Another critical issue for newcomers is the temporary nature of dividend payments. Dividends are not guaranteed, and if a dividend payer sees trouble ahead, last year’s juicy dividend may be reduced or eliminated.
There are measures available on financial websites that provide warning signs. The first is the payout ratio. This essential financial metric expresses the relationship between dividends paid and net income, with lower payout ratios indicating the company could maintain dividend payments in the event of declining revenue. Payout ratios in excess of 100% are a warning sign – the company’s income does not support the amount paid out in dividends.
The debt-to-equity ratio is another barometer for assessing a company’s ability to maintain current levels of dividend payments. The ratio measures the company’s use of debt to finance operations rather than utilising existing resources. Debt-to-equity ratios above 60% are a sign of potential trouble.
Some financial websites include a company’s five-year dividend payment history as a yield percentage.
Younger investors can reinvest dividend payments into more stock to benefit from compound interest. All Australian investors have a significant advantage when investing in Australian dividend stocks. Many companies are listed as fully franked, meaning the company pays taxes on the profits, sparing the investor. In the US markets, both the company and the individual investor are liable for those taxes.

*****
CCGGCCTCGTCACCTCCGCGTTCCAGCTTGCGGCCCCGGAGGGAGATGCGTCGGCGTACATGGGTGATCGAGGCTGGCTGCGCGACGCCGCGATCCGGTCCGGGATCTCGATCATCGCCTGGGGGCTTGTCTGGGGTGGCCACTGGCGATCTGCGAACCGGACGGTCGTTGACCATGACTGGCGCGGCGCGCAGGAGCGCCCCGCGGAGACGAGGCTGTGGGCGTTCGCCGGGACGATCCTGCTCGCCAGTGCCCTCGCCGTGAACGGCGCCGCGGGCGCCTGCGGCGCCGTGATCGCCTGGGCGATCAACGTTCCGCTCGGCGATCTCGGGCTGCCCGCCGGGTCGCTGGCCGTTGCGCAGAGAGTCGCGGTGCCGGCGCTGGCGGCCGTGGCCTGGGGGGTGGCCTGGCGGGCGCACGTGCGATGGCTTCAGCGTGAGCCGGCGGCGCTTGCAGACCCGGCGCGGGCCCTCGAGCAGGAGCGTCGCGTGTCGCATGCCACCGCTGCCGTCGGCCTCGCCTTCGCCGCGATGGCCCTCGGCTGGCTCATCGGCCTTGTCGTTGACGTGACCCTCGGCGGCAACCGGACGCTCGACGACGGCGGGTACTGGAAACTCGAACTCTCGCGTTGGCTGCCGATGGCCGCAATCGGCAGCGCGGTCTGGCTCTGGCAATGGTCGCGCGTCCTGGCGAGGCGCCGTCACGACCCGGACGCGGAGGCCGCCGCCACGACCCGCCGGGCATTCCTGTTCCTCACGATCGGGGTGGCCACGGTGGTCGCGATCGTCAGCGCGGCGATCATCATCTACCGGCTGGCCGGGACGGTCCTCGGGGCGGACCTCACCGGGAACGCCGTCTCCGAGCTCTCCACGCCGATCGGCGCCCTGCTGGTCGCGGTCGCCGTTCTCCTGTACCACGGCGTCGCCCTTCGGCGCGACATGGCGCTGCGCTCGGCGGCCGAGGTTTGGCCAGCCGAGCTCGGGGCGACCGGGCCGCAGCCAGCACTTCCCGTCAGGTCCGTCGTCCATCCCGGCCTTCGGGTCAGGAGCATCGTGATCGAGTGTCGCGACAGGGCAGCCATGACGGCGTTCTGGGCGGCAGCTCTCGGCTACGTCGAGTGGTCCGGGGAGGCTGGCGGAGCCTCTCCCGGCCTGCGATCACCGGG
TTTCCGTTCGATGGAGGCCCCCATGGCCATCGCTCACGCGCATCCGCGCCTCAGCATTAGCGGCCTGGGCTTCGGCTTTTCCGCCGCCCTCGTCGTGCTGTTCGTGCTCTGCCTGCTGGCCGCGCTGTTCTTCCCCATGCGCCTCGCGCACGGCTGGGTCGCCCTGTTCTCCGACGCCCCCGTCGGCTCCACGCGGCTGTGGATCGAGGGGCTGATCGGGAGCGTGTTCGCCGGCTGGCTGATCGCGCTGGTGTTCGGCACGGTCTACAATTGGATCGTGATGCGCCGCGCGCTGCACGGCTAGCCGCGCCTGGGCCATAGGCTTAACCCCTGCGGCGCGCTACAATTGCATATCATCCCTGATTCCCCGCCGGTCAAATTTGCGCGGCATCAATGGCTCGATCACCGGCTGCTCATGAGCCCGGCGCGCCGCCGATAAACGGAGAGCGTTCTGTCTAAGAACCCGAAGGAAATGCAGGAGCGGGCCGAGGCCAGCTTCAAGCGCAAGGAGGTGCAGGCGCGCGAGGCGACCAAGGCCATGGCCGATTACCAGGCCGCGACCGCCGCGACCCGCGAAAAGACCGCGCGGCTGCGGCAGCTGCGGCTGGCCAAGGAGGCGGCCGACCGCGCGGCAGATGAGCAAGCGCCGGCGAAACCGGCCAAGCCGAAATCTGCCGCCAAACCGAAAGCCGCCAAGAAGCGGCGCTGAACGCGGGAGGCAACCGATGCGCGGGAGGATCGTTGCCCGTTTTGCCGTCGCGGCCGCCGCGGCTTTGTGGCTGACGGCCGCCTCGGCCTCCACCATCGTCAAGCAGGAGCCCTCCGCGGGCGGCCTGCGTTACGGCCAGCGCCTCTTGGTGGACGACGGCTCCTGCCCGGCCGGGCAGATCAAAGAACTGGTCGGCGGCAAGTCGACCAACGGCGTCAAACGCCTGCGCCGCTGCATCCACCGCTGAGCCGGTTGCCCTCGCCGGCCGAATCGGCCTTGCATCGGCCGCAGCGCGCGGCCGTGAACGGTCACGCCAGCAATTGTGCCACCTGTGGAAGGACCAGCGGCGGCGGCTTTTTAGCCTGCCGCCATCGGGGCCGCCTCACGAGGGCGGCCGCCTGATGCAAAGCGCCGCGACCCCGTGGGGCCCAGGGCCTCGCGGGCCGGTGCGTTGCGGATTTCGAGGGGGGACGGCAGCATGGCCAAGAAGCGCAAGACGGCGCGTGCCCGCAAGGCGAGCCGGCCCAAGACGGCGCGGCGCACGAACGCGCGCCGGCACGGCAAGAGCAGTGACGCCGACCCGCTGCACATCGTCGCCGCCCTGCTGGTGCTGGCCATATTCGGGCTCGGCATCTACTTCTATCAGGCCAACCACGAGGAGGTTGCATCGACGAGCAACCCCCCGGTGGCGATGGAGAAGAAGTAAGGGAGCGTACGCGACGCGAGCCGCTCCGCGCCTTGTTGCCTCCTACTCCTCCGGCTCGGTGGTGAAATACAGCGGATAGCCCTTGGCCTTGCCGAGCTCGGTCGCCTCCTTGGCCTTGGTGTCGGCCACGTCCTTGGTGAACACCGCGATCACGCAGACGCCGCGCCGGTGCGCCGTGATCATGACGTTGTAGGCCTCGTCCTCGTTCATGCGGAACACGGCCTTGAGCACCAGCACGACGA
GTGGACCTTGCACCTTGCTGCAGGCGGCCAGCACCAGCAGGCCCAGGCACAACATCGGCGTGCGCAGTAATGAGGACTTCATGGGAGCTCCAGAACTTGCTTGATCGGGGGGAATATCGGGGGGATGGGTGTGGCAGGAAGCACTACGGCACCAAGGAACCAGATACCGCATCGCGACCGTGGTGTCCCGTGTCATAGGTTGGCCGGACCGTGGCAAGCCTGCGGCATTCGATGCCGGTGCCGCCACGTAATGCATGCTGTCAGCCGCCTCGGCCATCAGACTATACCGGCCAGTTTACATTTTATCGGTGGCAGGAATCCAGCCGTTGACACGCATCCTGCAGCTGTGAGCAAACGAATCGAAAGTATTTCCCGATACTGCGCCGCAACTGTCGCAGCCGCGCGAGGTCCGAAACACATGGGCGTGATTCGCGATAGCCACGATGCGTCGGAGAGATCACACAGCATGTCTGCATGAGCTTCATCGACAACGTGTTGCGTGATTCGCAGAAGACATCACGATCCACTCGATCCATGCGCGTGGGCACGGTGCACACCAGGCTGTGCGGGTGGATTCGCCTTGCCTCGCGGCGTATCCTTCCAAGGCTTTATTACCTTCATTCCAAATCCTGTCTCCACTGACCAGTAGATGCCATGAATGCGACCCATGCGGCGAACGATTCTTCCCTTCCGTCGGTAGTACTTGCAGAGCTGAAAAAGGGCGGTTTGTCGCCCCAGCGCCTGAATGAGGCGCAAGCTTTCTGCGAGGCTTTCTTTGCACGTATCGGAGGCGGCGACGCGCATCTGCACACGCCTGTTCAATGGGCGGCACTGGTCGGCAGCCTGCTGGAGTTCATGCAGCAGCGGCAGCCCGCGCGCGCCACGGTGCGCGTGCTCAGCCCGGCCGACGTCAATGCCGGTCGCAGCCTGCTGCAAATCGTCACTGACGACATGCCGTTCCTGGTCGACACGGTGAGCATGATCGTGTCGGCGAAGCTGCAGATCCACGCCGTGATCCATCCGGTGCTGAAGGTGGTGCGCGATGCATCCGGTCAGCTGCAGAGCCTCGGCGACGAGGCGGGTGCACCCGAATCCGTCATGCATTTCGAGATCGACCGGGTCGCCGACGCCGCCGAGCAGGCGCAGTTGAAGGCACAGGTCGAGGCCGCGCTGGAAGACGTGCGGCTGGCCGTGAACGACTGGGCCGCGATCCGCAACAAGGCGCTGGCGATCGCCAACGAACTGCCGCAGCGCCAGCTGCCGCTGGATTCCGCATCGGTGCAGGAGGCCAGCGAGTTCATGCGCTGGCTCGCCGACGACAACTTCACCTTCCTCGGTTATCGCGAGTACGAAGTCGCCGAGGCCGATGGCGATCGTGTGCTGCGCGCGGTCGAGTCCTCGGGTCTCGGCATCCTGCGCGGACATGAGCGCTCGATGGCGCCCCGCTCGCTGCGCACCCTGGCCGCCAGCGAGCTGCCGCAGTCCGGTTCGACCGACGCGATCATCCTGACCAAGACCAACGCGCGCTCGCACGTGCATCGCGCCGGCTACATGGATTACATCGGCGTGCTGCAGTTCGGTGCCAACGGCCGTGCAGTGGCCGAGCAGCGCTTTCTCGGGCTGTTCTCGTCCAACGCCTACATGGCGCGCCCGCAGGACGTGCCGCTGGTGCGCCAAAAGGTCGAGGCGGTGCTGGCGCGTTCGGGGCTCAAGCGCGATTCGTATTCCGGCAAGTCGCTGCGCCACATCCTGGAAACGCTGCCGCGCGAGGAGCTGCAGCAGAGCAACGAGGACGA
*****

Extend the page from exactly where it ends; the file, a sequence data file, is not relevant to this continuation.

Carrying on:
Here are our recommended best ASX dividend stocks to consider in 2023.
Fortescue Metals Group (ASX:FMG)
Fortescue’s trailing twelve-month dividend yield on 5 November 2023 is 7.53%. The company’s five-year average yield is 9.86%, and the dividends are fully franked. The yield has ranged from a low of 1.72% in 2013 to a high of 18.64% in 2021.
In addition, Fortescue’s share price appreciation over five years dwarfs that of a favourite dividend target of many Aussie investors – the big four banks. From the ASX website, here is the comparison:
Source: ASX 5 November 2023
Fortescue’s payout ratio is acceptable at 85.75.7%, with a more admirable five-year average of 63.2%. Debt to equity is 29.56%. The company’s low trailing price-to-earnings ratio of 9.71 puts the stock in bargain basement territory.
History is no guarantee of future performance. Fortescue is embarking on climate change initiatives that could split the company’s personality into a stable iron ore producer and a clean energy start-up.
Start-ups cost money, and analysts are already predicting drastic drops in the company’s ability to maintain its stellar dividend record as money formerly paid out in dividends is devoted to developing the newly formed clean energy company, Fortescue Futures Industries.
The company’s Half Year 2023 Financial Results support the bear view – revenues fell 4%, profit dropped 15%, and Fortescue cut its dividend payment by 12.8%.
Full Year 2023 results saw revenues decline 3% while net profit fell 23%. Goldman Sachs and other major analysts predict dire consequences for the company, mainly due to significant capital expenditures to place the company in the clean energy space.
In February 2023, Goldman came out with an optimistic forecast for the price of iron ore – a 20% increase over the next three months and 10% over six months; however, on 14 August, the investment bank downgraded its forecast by 12%.
Fortescue has a 72% interest in an iron ore project in the African country of Gabon, which is expected to start production in the second half of 2023.
Rio Tinto Group (RIO)